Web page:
RALEIGH, N.C. — The counting of votes continues in the race for governor in North Carolina, and the result could affect more than just who lives in the governor’s mansion in Raleigh.
Rumors are swirling about a special session of the Legislature in Raleigh to take up hurricane relief, but that session could also offer Republican leaders a way to retake control of the North Carolina Supreme Court.
On election night, the victory of Democrat Mike Morgan in the race for a seat on the Supreme Court gave Democrats a 4-3 advantage on the court, but the North Carolina Constitution says legislators can vote to expand the court and add two more associate justices.
Even if the final tally of votes in the gubernatorial race leaves incumbent Pat McCrory the loser, he could tip the scales back by appointing Republicans to fill the new seats before he leaves office.
This could be a risky move for legislators and the governor, political expert Eric Heberlig said.
“There is a political risk,” Heberlig said. “It’ll be seen for the obvious political move it is, which is to overturn the result of the (Supreme Court) election.”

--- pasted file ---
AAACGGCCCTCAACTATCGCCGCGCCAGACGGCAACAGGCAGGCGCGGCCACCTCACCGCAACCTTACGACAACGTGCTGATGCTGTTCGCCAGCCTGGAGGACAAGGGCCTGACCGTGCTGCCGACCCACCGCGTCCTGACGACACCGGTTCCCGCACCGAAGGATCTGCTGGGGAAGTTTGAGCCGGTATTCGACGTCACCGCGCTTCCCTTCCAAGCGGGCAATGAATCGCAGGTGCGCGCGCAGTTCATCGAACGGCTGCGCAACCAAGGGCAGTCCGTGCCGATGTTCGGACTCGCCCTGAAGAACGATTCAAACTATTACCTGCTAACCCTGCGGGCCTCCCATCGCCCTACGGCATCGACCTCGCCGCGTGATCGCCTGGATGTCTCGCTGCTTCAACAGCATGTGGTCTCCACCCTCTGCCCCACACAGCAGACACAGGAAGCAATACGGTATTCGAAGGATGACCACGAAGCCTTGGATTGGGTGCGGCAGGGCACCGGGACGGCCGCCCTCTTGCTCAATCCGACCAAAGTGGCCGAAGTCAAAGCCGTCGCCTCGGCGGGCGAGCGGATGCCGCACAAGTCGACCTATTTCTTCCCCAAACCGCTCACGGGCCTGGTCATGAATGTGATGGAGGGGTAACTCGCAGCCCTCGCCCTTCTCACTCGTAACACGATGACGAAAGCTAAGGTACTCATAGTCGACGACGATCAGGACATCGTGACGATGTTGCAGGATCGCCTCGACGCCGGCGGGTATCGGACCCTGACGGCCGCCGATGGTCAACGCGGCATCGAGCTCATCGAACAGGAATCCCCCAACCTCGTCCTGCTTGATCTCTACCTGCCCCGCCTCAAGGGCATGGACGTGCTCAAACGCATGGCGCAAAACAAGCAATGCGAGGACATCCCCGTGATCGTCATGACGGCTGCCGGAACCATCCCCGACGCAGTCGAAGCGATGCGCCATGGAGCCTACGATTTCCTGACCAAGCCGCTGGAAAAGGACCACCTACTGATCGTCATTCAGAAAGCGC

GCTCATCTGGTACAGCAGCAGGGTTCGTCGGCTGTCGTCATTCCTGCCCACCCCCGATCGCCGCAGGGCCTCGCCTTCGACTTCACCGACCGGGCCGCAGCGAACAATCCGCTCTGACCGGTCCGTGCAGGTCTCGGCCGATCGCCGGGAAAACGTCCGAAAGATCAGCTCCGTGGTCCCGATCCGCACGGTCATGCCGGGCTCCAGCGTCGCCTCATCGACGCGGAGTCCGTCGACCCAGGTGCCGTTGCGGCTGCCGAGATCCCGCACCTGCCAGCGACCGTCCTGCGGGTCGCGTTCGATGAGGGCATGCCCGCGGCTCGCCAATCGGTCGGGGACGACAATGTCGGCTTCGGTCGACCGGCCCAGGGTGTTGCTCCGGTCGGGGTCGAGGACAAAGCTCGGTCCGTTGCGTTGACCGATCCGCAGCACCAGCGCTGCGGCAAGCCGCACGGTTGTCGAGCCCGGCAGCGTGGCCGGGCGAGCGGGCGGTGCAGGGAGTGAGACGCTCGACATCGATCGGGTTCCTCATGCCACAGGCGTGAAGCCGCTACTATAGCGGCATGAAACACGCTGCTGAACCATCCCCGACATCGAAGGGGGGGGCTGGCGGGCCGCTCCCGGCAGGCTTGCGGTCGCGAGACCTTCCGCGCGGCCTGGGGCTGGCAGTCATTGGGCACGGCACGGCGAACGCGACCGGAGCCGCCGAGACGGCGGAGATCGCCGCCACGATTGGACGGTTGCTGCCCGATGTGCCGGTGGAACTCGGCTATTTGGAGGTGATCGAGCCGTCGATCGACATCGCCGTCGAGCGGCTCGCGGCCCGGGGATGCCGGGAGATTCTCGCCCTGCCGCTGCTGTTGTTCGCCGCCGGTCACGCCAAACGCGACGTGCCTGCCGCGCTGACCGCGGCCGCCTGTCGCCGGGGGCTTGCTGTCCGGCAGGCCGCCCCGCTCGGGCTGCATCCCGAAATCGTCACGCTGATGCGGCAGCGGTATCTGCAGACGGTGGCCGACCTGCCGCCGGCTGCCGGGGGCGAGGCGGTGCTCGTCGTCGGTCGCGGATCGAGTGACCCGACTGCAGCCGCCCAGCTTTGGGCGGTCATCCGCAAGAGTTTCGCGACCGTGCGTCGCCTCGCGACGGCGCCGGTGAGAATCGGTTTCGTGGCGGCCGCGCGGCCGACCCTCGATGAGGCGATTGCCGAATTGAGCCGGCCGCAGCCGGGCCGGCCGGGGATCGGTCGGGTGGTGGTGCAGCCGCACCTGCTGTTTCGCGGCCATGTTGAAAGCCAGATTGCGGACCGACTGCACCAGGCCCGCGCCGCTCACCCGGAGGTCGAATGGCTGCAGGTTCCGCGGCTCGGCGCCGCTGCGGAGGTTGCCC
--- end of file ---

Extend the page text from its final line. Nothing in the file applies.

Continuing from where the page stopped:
For that reason, Republican Sen. Jeff Tarte said he doesn’t like the idea at all.
"That's one of the stupidest ideas I've ever heard of.
I mean, we've got to quit doing stupid party politics when people are going in or going out of office," Tarte said.
North Carolina’s Supreme Court has considered many cases that affect people all across the state, including voter ID, redistricting and coal ash.
State House Speaker Tim Moore said there is talk about legislators coming back into session in December to deal with hurricane relief in the aftermath of Hurricane Matthew.
He said no decisions have been made about whether other topics, including the Supreme Court, will be discussed.
Article IV, Section 6 of the N.C. Constitution discussed how the state supreme court is made up.
Sec. 6. Supreme Court.
(1) Membership. The Supreme Court shall consist of a Chief Justice and six Associate Justices, but the General Assembly may increase the number of Associate Justices to not more than eight. In the event the Chief Justice is unable, on account of absence or temporary incapacity, to perform any of the duties placed upon him, the senior Associate Justice available may discharge those duties.
© 2020 Cox Media Group